My friends,

I have discovered the secret to happiness. No, it’s not love, or a purposeful life. Really, it’s a 17.6-ounce bar of dark chocolate with almonds that you can buy for $4 at Trader Joe’s, which is arguably the best grocery store on Earth. I was having a bad day, and came home to find a bar on our kitchen table. Jameelah had written “I love you” on it with a black marker. What possibly could have been better, except maybe two bars, one of them saying “I love you” and the other saying “My rich uncle died and he left us his estate.”

As you know, Jameelah and I are going to Vietnam this summer. This will be the first time she meets the extended family and her first time in the country. I am feeling OK about it, as this is my fifth or sixth time back, and I notice that visiting one’s homeland and relatives is like eating a bar of chocolate: The first few bites are delicious, but as you keep consuming it, the bar of chocolate no longer appreciates you and just wants gifts of vitamins and lotions and then you’re stuck all alone wandering about the city and rolling your own spring rolls. The prodigal son’s welcome, sadly, has been over, and I say, if the village is not going to throw me a feast when I return and carry me down the red-dirt path on a divan with flowers strewn about, then there’s no point going back.

But she insists on going, and since only she can open jars of Classico pasta sauce, I have no choice but to acquiesce. She is very excited, thinking of all the wonderful things she can see and experience, all the great people she’ll meet, and how romantic it will be. So I put a stop to it, telling her of the heat, the humidity, the smog, the terrifying bathrooms that make you feel like you’re squatting over a miniature vortex with a density so high that not even light can escape.

“Worse,” I said, gripping her by the shoulders, “The relatives will judge you. And they are blunt. Their words pierce into your soul.” I am still affected by the PTSD obtained from the first trip, where I was told that with my zombie-like complexion and flat nose I was the sixth best looking member of my family. There are only seven people in the family!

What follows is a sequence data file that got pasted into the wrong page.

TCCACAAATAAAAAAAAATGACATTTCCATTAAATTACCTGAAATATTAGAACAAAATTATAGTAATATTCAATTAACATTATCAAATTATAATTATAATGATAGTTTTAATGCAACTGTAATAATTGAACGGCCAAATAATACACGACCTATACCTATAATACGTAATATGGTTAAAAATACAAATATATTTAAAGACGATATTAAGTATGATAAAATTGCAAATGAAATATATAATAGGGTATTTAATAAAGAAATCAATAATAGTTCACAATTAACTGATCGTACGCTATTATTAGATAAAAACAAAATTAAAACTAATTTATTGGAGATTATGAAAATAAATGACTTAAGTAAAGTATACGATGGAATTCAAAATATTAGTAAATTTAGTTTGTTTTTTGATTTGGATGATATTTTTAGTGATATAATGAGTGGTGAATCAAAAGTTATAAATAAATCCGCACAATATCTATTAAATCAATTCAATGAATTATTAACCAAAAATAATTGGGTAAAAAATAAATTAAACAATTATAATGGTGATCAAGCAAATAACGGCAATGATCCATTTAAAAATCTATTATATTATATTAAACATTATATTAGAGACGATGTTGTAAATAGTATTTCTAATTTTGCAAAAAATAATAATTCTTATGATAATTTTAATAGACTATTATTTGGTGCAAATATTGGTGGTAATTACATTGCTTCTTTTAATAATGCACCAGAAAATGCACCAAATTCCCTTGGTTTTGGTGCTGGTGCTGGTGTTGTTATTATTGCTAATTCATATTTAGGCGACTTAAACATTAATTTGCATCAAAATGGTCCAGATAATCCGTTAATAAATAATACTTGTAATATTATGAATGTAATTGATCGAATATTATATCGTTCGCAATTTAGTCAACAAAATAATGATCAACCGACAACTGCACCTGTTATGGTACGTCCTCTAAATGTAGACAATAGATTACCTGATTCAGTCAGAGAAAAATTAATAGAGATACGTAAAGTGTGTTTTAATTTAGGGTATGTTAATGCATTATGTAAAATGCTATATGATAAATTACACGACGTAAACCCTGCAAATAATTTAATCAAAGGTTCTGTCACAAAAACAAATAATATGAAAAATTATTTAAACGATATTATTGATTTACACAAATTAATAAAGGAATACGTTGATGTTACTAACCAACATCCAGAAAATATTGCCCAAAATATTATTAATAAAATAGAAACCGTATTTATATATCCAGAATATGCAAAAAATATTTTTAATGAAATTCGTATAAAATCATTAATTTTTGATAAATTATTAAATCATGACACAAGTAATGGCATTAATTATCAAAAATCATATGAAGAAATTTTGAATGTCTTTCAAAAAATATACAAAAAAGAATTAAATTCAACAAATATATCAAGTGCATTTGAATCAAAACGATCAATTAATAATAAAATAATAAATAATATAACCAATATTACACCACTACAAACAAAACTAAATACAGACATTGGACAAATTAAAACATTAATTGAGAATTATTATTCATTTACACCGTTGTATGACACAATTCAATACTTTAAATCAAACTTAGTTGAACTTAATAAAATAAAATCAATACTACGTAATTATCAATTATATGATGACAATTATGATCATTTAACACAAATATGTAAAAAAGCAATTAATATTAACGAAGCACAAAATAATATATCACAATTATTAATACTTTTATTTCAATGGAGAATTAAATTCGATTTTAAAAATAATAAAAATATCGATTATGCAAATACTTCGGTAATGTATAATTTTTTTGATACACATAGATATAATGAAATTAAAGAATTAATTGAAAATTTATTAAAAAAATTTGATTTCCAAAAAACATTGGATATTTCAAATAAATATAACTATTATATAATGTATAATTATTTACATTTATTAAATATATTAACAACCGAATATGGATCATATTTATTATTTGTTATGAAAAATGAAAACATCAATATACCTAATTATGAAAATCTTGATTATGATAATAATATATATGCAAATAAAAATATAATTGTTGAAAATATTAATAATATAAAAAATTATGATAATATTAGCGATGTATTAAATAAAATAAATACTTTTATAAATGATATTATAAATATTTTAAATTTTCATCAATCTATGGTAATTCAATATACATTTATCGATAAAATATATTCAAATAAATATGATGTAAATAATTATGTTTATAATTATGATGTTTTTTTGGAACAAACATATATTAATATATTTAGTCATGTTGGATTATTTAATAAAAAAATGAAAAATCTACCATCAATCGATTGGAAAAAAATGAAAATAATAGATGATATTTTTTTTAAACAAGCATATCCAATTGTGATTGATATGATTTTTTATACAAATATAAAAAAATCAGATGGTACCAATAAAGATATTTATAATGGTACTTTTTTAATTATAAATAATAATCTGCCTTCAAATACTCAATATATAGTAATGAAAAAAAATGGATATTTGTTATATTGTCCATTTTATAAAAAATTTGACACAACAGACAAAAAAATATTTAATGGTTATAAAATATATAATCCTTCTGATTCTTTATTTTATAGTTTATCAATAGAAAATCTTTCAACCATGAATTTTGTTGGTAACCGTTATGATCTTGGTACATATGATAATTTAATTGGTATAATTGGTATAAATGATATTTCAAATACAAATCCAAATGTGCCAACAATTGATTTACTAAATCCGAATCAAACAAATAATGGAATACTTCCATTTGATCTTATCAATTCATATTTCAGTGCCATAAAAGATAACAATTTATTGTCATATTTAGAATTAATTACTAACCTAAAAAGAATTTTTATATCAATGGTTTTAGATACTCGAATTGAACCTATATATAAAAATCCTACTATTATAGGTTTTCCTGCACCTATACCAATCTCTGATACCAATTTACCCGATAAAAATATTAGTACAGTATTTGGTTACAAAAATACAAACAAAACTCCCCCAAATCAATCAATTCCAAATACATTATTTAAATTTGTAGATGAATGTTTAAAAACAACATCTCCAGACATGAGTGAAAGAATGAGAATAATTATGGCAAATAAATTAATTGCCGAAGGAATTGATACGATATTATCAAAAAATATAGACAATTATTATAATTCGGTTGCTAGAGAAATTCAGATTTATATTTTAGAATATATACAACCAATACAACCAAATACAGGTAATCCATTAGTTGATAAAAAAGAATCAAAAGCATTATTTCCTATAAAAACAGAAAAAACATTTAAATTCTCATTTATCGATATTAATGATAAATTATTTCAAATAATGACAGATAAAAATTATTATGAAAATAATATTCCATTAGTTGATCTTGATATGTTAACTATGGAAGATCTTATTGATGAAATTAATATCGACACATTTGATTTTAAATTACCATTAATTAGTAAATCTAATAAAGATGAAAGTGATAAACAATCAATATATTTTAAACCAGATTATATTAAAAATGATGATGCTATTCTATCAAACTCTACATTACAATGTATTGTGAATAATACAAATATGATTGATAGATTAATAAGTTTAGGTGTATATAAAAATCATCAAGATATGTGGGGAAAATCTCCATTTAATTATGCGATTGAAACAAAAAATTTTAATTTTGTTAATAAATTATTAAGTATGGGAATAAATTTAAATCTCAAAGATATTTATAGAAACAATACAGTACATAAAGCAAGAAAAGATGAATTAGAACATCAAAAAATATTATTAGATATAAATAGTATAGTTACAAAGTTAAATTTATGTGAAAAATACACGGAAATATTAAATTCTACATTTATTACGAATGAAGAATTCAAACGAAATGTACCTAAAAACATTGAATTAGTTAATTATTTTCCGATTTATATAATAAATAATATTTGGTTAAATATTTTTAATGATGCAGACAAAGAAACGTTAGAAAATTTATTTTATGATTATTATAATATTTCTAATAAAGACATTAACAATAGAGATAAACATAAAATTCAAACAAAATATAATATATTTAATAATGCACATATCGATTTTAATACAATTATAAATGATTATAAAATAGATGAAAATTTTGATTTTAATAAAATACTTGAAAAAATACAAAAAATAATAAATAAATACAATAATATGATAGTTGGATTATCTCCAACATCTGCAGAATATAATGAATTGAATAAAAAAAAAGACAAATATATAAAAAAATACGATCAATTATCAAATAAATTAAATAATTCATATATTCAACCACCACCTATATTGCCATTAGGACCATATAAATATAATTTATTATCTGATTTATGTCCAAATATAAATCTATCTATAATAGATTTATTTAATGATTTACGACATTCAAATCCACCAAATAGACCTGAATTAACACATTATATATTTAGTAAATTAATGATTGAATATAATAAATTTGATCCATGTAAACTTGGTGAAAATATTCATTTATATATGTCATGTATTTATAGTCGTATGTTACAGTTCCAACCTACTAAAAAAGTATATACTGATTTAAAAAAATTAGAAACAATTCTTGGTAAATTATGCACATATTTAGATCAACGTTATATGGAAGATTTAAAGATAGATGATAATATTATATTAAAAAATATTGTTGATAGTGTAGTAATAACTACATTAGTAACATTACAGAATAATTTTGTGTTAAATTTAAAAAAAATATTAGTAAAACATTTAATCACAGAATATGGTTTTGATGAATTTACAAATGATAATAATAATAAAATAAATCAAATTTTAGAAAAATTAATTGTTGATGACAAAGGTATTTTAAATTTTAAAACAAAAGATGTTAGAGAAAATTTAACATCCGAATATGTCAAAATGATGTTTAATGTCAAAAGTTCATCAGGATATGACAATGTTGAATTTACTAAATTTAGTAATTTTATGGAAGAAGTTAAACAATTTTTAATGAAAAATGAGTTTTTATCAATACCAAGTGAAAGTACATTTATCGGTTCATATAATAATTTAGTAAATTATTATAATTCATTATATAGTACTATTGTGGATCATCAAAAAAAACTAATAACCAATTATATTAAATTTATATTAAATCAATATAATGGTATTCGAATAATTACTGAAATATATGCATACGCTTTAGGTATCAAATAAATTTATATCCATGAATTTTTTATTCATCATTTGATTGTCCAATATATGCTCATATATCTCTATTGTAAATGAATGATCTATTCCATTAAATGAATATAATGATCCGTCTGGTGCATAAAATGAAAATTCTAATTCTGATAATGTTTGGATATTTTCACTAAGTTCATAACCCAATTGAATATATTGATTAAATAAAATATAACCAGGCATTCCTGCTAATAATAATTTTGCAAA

What I am worried about most is that Jameelah is not Vietnamese, which might be guessed from the fact that her name is Jameelah and not, say, Kenny Nguyen. I don’t know how they would feel about my dating a non-Vietnamese person. “They will stare at you,” I say, “Their eyes pierce into your soul.” Unfazed, she has been practicing her Vietnamese and learning how to cook traditional Vietnamese food from my older sister. Today she came back with a big pot of vegan canh chua, which is a light traditional sweet and sour soup.

We have bought our tickets. I am now resigned to the fact that we will be in Vietnam from July 16th to August 13th, that there will not be a feast with a divan and strewn flowers, and that all eyes will be on my girlfriend. To support her, I am providing her with advice on how to impress the relatives. “First,” I said, “you must memorize the names and status of all the aunts and uncles. This is Uncle Phuc, but because he is older than my mom, you call him ‘Bac Phuc.’ This is Uncle Duc, but he is younger than mom, so you call him ‘Cau Duc.’ This is Uncle Liem, but he’s an uncle-in-law, so you call him ‘Duong.’ This is Uncle Tri, but he’s younger than Dad, so you call him ‘Chu.’ For the aunts, it’s a little more complicated…”

“Second, grasshopper,” I said, “it is essential that you master the use of MSG.” I tasted the soup. “OK, it looks like you’ve mastered it.”

“Third,” I said, “you must cook and clean while I spend four hours at a café, then I’ll come back and watch soccer while drinking with a group of friends, and you’ll need to serve us food and alcohol until we pass out under a banana tree.” She scoffed. With attitude like that, she’s going to have a hard time for sure. I don’t know how she’s going to win the relatives’ approval to be with me, considering my status as the sixth most attractive member of the family.

Send advice on how Jameelah can impress the relatives. I’m sure many of you have had to meet your boyfriend/girlfriend’s relatives for the first time.


Previous articleJN53: Modern men in an emasculating world, and how to handle boring-ass people (Vote Now)
Next articleJN55: Lessons you learn from a peeing bunny